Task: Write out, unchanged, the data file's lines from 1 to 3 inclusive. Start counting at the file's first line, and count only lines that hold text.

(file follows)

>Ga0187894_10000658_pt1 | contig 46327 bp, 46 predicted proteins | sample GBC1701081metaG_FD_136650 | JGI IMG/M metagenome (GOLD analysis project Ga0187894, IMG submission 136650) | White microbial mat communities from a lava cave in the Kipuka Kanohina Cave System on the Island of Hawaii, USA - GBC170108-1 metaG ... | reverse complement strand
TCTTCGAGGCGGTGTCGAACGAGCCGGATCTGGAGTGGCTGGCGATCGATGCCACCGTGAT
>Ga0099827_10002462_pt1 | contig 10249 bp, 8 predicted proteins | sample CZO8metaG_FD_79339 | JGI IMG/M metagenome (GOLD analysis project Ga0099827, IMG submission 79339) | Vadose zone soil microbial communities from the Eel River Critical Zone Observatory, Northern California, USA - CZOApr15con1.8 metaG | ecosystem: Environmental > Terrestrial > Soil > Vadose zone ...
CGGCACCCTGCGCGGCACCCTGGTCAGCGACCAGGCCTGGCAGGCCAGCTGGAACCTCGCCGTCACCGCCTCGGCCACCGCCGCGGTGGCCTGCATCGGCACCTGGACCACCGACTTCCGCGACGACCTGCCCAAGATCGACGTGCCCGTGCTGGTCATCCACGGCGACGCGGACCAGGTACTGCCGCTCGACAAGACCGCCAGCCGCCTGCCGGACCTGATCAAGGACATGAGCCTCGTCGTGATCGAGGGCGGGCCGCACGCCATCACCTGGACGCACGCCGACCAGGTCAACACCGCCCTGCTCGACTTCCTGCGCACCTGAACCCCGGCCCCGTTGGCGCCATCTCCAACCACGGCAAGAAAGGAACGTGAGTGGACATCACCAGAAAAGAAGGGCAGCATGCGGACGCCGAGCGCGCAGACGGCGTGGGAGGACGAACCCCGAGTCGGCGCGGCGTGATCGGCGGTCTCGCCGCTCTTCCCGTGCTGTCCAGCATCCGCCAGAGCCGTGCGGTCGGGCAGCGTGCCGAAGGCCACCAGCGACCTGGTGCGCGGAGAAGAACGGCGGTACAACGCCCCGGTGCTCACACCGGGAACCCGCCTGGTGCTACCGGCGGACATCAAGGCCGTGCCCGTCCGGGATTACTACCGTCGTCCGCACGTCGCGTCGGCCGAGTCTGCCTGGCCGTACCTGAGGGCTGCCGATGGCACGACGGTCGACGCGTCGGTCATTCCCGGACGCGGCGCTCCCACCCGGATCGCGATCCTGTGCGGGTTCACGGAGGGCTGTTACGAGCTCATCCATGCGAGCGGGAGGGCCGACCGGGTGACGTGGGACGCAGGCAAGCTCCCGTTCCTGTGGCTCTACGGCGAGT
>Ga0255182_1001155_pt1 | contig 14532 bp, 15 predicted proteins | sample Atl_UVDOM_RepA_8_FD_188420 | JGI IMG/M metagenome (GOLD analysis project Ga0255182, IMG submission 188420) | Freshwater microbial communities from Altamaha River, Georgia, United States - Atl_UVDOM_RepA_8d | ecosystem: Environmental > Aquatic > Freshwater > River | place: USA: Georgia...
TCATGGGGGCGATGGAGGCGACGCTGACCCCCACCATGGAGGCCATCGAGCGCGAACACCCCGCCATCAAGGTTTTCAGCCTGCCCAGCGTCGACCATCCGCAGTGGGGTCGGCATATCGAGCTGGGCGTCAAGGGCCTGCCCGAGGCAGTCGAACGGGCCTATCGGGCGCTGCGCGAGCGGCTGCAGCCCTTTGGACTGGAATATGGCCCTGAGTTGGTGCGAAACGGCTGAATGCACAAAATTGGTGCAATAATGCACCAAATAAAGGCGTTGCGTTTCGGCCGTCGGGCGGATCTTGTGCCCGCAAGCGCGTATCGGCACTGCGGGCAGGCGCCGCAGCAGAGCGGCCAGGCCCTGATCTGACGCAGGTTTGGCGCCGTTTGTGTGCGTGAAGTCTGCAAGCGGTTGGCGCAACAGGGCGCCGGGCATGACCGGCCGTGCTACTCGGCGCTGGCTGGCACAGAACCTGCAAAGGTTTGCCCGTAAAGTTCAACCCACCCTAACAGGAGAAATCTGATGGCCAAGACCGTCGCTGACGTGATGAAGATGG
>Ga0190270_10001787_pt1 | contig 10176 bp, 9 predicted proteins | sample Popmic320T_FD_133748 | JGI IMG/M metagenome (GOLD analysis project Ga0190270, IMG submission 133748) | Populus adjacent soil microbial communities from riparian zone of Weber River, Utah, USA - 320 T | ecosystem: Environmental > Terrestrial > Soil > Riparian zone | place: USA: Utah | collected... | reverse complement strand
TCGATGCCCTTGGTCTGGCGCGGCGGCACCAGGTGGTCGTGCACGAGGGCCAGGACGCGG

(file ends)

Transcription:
>Ga0187894_10000658_pt1 | contig 46327 bp, 46 predicted proteins | sample GBC1701081metaG_FD_136650 | JGI IMG/M metagenome (GOLD analysis project Ga0187894, IMG submission 136650) | White microbial mat communities from a lava cave in the Kipuka Kanohina Cave System on the Island of Hawaii, USA - GBC170108-1 metaG ... | reverse complement strand
TCTTCGAGGCGGTGTCGAACGAGCCGGATCTGGAGTGGCTGGCGATCGATGCCACCGTGAT
>Ga0099827_10002462_pt1 | contig 10249 bp, 8 predicted proteins | sample CZO8metaG_FD_79339 | JGI IMG/M metagenome (GOLD analysis project Ga0099827, IMG submission 79339) | Vadose zone soil microbial communities from the Eel River Critical Zone Observatory, Northern California, USA - CZOApr15con1.8 metaG | ecosystem: Environmental > Terrestrial > Soil > Vadose zone ...